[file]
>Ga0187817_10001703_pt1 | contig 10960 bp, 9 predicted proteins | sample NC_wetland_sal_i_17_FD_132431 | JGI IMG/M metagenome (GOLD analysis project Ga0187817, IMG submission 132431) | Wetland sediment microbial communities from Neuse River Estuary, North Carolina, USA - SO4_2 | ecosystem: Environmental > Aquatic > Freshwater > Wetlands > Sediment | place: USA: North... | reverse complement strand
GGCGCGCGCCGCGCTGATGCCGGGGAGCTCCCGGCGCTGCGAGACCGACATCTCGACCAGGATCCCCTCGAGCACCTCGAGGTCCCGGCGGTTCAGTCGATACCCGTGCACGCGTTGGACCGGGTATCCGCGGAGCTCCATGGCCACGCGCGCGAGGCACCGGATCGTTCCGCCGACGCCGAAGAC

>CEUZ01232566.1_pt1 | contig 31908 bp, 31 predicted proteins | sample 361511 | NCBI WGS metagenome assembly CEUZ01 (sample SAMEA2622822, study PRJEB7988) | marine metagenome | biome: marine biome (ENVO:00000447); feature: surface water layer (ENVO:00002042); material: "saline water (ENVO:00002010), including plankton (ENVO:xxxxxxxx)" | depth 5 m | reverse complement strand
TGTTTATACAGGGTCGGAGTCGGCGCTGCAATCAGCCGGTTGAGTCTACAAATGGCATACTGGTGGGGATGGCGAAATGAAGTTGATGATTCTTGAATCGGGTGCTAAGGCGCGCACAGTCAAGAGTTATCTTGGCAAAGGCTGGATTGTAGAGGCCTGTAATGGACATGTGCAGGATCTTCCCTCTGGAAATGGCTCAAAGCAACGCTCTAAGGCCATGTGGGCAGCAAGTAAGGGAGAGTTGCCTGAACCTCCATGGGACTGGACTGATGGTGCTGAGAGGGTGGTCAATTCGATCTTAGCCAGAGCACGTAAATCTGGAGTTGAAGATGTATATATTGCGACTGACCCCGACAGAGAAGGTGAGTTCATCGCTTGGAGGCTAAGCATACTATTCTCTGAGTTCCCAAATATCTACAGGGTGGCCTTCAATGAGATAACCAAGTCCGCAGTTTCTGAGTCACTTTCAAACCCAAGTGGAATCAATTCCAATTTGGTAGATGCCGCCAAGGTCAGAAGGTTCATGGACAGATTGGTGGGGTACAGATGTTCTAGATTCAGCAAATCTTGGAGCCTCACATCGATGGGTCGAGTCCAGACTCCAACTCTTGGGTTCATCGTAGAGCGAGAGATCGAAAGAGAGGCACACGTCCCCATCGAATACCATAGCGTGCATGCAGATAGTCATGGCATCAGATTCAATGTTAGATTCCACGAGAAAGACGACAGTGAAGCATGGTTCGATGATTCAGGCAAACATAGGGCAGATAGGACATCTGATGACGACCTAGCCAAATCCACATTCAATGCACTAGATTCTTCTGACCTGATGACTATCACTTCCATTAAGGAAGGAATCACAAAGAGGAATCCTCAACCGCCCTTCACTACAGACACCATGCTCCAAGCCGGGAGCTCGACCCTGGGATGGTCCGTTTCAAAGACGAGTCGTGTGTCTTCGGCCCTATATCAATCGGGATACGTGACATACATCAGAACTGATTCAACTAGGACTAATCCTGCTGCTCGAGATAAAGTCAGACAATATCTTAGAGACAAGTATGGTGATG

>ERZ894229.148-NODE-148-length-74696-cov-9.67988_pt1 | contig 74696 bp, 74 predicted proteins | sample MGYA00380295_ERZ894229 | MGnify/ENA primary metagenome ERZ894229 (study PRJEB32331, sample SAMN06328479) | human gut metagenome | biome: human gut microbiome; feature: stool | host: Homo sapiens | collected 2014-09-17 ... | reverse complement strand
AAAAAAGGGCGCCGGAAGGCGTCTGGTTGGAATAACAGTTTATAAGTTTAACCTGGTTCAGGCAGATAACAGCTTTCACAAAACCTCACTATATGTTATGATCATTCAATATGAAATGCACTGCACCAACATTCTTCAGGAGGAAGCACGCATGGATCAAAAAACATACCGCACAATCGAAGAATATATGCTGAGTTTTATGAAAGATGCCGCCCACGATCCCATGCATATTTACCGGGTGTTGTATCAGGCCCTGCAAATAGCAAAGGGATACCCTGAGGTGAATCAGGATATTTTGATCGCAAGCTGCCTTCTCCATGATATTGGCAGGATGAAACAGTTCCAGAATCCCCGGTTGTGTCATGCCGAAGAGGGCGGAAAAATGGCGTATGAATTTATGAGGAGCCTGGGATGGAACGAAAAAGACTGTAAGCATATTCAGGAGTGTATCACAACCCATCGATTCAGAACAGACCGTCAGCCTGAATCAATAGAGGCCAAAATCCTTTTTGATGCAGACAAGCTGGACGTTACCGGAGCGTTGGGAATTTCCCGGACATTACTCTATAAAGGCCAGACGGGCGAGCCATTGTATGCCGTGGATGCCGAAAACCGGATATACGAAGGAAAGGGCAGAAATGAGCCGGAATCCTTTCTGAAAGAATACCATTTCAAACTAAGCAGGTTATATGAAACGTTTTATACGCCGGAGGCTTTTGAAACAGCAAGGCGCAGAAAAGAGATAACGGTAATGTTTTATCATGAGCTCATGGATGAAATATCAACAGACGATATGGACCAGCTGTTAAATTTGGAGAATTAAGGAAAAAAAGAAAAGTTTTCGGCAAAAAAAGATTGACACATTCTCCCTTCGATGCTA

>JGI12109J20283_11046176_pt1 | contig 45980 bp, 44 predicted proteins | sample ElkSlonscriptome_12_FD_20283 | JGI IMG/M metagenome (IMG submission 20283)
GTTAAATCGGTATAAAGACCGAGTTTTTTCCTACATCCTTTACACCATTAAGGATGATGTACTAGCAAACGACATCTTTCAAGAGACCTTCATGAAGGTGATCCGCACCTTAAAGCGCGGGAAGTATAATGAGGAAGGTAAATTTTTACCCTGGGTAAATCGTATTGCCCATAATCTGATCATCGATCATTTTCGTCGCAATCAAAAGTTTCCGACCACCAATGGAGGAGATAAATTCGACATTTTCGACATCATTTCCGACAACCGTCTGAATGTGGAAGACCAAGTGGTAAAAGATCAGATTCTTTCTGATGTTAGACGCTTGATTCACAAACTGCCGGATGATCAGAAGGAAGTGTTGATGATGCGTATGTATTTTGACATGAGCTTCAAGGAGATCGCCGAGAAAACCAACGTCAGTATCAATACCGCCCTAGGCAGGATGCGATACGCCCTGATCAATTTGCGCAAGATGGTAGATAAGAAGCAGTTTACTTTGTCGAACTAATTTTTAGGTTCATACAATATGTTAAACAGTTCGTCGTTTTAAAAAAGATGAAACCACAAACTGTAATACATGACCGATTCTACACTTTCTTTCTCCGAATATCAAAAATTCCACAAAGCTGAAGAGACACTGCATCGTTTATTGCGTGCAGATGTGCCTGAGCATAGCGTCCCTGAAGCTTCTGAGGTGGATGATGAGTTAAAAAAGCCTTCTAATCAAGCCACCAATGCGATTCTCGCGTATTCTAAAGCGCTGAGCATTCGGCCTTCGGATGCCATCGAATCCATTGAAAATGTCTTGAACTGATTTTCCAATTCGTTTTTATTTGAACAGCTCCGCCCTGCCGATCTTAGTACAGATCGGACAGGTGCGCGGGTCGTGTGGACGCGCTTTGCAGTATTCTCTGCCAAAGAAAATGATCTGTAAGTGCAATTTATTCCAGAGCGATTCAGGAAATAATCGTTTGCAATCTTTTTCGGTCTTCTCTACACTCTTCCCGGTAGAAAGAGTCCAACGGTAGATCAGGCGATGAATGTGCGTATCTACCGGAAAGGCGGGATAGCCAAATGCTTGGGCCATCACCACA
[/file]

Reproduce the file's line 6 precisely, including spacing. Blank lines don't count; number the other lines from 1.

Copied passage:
AAAAAAGGGCGCCGGAAGGCGTCTGGTTGGAATAACAGTTTATAAGTTTAACCTGGTTCAGGCAGATAACAGCTTTCACAAAACCTCACTATATGTTATGATCATTCAATATGAAATGCACTGCACCAACATTCTTCAGGAGGAAGCACGCATGGATCAAAAAACATACCGCACAATCGAAGAATATATGCTGAGTTTTATGAAAGATGCCGCCCACGATCCCATGCATATTTACCGGGTGTTGTATCAGGCCCTGCAAATAGCAAAGGGATACCCTGAGGTGAATCAGGATATTTTGATCGCAAGCTGCCTTCTCCATGATATTGGCAGGATGAAACAGTTCCAGAATCCCCGGTTGTGTCATGCCGAAGAGGGCGGAAAAATGGCGTATGAATTTATGAGGAGCCTGGGATGGAACGAAAAAGACTGTAAGCATATTCAGGAGTGTATCACAACCCATCGATTCAGAACAGACCGTCAGCCTGAATCAATAGAGGCCAAAATCCTTTTTGATGCAGACAAGCTGGACGTTACCGGAGCGTTGGGAATTTCCCGGACATTACTCTATAAAGGCCAGACGGGCGAGCCATTGTATGCCGTGGATGCCGAAAACCGGATATACGAAGGAAAGGGCAGAAATGAGCCGGAATCCTTTCTGAAAGAATACCATTTCAAACTAAGCAGGTTATATGAAACGTTTTATACGCCGGAGGCTTTTGAAACAGCAAGGCGCAGAAAAGAGATAACGGTAATGTTTTATCATGAGCTCATGGATGAAATATCAACAGACGATATGGACCAGCTGTTAAATTTGGAGAATTAAGGAAAAAAAGAAAAGTTTTCGGCAAAAAAAGATTGACACATTCTCCCTTCGATGCTA